A steam turbine CHP system with the option for co-firing biomass was examined under current carbon pricing legislation and the proposed emissions reduction policy of the newly elected Federal Government in Australia. When the boiler was fuelled by coal, the system was liable for the carbon price and was unprofitable indicating that the carbon price was successful as an incentive to reduce emissions. This result held only whilst carbon prices were at the values assumed in the analysis. The system would be more financially beneficial under the new Government policy, as it would not be penalized for its high emissions. All systems operating with a natural gas-fuelled boiler were unprofitable. In an attempt to reduce emissions, a co-fired boiler with biomass and coal was proposed. Emissions at 20 % biomass were still above the threshold determining liability; therefore, co-firing was not able to eliminate carbon pricing liability. Due to the high price of biomass, the carbon price could not be offset and was therefore not an economical solution for reducing emissions. However, when biomass pricing was adopted from more established markets, co-firing became somewhat conducive only when the carbon price was repealed.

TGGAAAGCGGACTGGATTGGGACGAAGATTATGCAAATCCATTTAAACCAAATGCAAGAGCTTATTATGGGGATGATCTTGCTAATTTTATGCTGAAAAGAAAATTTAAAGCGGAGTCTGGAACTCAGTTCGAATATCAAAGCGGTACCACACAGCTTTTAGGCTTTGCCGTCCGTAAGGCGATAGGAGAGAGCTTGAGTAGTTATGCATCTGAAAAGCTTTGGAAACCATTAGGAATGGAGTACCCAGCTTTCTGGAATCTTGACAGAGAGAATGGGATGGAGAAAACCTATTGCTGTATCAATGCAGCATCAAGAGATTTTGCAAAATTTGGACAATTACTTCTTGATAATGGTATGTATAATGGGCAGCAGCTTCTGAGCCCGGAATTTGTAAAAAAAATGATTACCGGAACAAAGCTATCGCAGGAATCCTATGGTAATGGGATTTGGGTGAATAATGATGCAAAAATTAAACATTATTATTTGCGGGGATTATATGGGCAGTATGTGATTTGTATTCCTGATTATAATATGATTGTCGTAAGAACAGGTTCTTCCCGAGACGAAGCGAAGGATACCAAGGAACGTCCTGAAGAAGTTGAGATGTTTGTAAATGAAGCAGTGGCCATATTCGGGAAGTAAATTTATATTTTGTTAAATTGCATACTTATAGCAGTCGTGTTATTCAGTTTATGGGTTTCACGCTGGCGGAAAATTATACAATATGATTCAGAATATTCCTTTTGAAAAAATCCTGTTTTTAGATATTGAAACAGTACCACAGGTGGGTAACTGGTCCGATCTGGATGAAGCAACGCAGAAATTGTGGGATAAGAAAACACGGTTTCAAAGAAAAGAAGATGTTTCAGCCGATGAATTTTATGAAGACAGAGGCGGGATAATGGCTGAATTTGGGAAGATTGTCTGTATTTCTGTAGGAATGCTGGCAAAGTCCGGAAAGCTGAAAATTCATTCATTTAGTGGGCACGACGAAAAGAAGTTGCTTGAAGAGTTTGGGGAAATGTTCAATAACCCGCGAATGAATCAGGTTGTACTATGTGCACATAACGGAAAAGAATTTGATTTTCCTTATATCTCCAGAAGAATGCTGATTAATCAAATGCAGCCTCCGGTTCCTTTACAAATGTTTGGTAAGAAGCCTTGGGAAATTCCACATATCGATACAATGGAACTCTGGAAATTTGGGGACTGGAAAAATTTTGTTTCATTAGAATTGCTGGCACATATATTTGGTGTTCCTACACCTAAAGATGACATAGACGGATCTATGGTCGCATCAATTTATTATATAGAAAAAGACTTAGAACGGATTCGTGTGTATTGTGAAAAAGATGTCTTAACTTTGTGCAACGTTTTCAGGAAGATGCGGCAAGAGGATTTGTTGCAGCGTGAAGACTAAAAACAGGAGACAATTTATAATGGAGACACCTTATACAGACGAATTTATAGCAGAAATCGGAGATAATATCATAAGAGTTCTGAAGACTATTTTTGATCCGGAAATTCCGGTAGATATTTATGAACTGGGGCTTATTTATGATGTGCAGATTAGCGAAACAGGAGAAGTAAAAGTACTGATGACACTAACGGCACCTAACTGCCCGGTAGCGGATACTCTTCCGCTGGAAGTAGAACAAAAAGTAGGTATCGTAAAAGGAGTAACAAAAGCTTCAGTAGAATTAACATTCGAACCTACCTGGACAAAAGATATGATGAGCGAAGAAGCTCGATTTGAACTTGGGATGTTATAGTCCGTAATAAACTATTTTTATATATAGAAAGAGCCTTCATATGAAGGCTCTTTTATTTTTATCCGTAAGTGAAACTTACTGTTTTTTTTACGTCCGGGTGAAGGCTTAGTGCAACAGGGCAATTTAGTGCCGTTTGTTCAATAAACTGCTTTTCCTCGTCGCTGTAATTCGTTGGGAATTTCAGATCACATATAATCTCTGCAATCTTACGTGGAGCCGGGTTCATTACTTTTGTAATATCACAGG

- Australian carbon price
- Combined heat and power system
- Emissions reduction
- Steam turbine
- Thermo-economic optimization